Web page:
Tag Archives: arachnids

September Spider Sleuthing in the San Juans – Day 8 Araneus diadematus, the Cross Orb weaver

Yesterday my husband was outside working on our deck (without much help from me). The weekend projects can be overwhelming, especially when I’m so easily distracted every time I find a BUG. This one was perfect for my post today!

Female Cross Orb Weaver, Araneus diadematus 09.07.2020

First off, it’s a SHE spider! This fall beauty is a female Cross Orb Weaver, Araneus diadematus. She was hanging out on the side of the house, just under the eave. I had to carefully climb a ladder to get a photo, but it was completely worth the risk.

Female Cross Orb Weaver, Araneus diadematus 09.07.2020

Orb Weavers are in the family Araneidae. These are some of the most beautiful and commonly seen spiders in our area. They weave the classic and typically vertical, orb-shaped web that we often see in our gardens.

March 29, 2013, Photo by Cynthia Brast-Bormann

While Araneus diadematus is not a native species and was introduced from Western and Northern Europe, it has become naturalized here and ranges across North America now. Bugguide.net gives the North American (including Canada) range for A. diadematus as the following localities – “diadematus – BC, WA, OR, MI, OH, PA, ON, NY, QC, RI, MA, NS, NL.”

Male and female specimens have different morphology (size, shape). Female body length can be from 6-20mm and they are fuller and more rounded. Male body length varies from 6-13mm and they are more narrowed in body shape.

Male A. diadematus

Typically, even though they are around in spring, we don’t notice them until later in the fall (like now). Females will be waiting on their web for a wandering male to find them. Males are not usually seen on webs since they are often on the move to find “Miss Right.”

The female A. diadematus will lay her last clutch of eggs in fall before dying, usually timed with our first frost. The eggs will overwinter. The eggs will hatch in springtime when temperatures warm, releasing hundreds of baby spiderlings!

June 13, 2013 – San Juan Island “Orb-Weaver Spiderlings”

I found this interesting poem online about Orb Weavers that I’ll leave you with today. Thanks for stopping by!

Araneus diadematus

Our cradle empty, we shall climb

To a high place, to catch the wind

And fly, strewing gossamer as we go,

Singly, flowing without will, to land

Wherever.

We shall know, by the compass

Blotched in white upon our backs,

Where to spin the spokes, and how

To spire the wheel; with one leg, feel

The trembling.

Approach too fast, and we shall quake,

And blur the whorl with shaking

From the underside, the compass

Pointing down, our legs the eight points

Taking.

At night we eat the orb, conserve

The silk, to spin again by morning,

Indelicately, cramming all

Into open mouths, every spoke

Consuming.

We spin the globes of nurture

After mating, span them so,

With loving claws, adore the

Minor worlds we make, compass

Turning.

Entwined in silk, their spinnerets

Are forming, massed bundles

Of eyes, and legs, and fangs

Entangling. Each of us

Expiring.

Source material. Veronica Godines, Araneus diadematus, http://animaldiversity.ummz.umich.edu. Theodore H. Savory, The Spiders and Allied Orders of the British Isles, London, 1945, pp. 130–131. The common “Garden Spider” has a characteristic “cross” on its back, and is the archetypal orb-weaver. Immatures, already orphans by the time they emerge, go out to seek their fortunes by abseiling more or less at random on air-currents, attached to an anchor point by nothing but a thread of gossamer.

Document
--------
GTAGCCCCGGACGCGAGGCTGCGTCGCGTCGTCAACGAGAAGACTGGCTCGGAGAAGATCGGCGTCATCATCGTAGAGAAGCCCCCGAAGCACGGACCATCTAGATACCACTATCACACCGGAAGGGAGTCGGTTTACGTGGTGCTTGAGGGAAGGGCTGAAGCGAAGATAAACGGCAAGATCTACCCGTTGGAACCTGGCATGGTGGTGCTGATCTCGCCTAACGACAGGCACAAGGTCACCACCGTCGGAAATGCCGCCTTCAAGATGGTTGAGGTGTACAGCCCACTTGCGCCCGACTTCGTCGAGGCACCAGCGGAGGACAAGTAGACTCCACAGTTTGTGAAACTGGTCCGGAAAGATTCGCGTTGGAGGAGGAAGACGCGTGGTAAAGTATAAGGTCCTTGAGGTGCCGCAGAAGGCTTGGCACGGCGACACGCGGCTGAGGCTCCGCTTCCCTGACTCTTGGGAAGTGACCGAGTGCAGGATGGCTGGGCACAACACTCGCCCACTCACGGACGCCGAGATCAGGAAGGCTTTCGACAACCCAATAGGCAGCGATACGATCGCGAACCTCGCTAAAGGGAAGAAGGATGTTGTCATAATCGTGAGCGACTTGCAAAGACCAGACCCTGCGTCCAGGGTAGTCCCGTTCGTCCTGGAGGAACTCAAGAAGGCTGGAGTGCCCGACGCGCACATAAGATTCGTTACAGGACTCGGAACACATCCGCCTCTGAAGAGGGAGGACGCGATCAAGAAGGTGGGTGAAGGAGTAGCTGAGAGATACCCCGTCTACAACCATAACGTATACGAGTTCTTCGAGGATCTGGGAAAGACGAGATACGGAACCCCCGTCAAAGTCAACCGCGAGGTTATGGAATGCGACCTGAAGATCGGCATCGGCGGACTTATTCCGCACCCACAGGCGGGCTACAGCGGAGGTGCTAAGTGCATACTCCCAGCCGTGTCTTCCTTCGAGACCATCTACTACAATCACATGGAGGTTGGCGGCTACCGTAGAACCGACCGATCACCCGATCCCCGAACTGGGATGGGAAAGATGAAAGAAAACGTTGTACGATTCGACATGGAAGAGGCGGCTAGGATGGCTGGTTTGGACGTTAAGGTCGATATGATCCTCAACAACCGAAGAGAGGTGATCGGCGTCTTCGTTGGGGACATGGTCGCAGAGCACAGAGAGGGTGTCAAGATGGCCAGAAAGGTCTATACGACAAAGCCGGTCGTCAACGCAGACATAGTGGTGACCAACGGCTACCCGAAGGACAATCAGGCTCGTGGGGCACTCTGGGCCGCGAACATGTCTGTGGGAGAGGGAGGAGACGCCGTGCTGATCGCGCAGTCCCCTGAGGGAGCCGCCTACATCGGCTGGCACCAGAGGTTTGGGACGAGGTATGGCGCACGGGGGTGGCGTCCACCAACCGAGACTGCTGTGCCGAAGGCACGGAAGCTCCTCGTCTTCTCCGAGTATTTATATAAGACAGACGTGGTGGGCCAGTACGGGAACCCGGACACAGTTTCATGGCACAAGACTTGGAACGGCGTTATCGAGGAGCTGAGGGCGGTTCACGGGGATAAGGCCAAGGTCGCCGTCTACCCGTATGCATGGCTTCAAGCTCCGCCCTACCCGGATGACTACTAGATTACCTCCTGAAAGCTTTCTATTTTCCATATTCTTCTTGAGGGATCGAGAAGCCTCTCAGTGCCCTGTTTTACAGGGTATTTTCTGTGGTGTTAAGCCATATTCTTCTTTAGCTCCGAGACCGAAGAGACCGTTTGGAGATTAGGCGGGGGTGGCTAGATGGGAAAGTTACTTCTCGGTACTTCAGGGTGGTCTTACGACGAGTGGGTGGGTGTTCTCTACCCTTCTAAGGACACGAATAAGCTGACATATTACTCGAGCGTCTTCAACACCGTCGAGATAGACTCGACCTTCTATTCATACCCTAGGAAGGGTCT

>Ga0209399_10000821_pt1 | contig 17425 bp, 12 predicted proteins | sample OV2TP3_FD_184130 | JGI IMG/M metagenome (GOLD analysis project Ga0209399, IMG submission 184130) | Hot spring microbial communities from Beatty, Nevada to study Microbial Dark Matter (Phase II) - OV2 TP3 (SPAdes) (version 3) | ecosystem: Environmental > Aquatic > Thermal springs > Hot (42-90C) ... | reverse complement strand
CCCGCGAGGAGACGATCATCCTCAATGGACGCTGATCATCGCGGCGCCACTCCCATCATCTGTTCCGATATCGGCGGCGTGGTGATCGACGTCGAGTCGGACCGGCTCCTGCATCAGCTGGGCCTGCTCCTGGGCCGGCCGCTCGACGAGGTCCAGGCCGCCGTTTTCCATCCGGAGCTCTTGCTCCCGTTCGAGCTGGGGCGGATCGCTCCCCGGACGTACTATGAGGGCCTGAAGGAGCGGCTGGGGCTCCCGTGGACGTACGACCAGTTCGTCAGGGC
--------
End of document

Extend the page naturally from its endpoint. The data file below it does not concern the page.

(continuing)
Spider Sleuthing in the San Juans – Day 5 Be Nice to Spiders!


When I was a little girl, my mom read me this book, “Be Nice to Spiders.” We read it together many, many times! It was probably one of my earliest introductions to the wonder of ecological systems and definitely played a role in the development of my love for animals and nature.

My mom didn’t have the opportunity for a college education and was a pretty young mom at 23. She did however, grow up in the mountains of North Carolina, loved nature, and she had a “story” for everything! It made learning about leaves, bugs, rocks, and animals of all kinds really fun.

I was extremely lucky to have a mom like that and to be exposed to so many science opportunities, even though I didn’t really see it as science at the time. As a parent myself, and someone with a background in education, I can’t express enough to other parents out there how important it is to connect your children with nature…in a kind way! Help them to see living things with wonder and respect for all life. Especially spiders!

Here’s a YouTube read aloud of Be Nice to Spiders. There were several, but I just liked this woman for some reason. I’m sure the San Juan Island library has a copy of the book too, and if not, there’s always Griffin Bay Books, Serendipity, Abebooks, and Amazon where you can find a copy for your bookshelf.

Sleuthing Spiders Day 4- Why is that spider in my bathtub?

hello!

There could be a few reasons you’re finding that spider in your sink or bathtub or shower! 

Reason #1 –  Lots of spiders are nocturnal, so while we’re sleeping they’re stealthily crossing the ceiling overhead.  Sometimes one may bungee down to check things out below.  If that happens to be over the tub, it’s possible the poor little (or BIG) spider just got stuck, unable to scale the walls of a slippery surface.  

 Same thing with the kitchen sink.  A spider scurries across the counter too fast, one of those 8 legs slips or maybe a knee buckles (yes, spiders have knees), and the next thing that spider is facing is our equivalent of falling down into a deep well.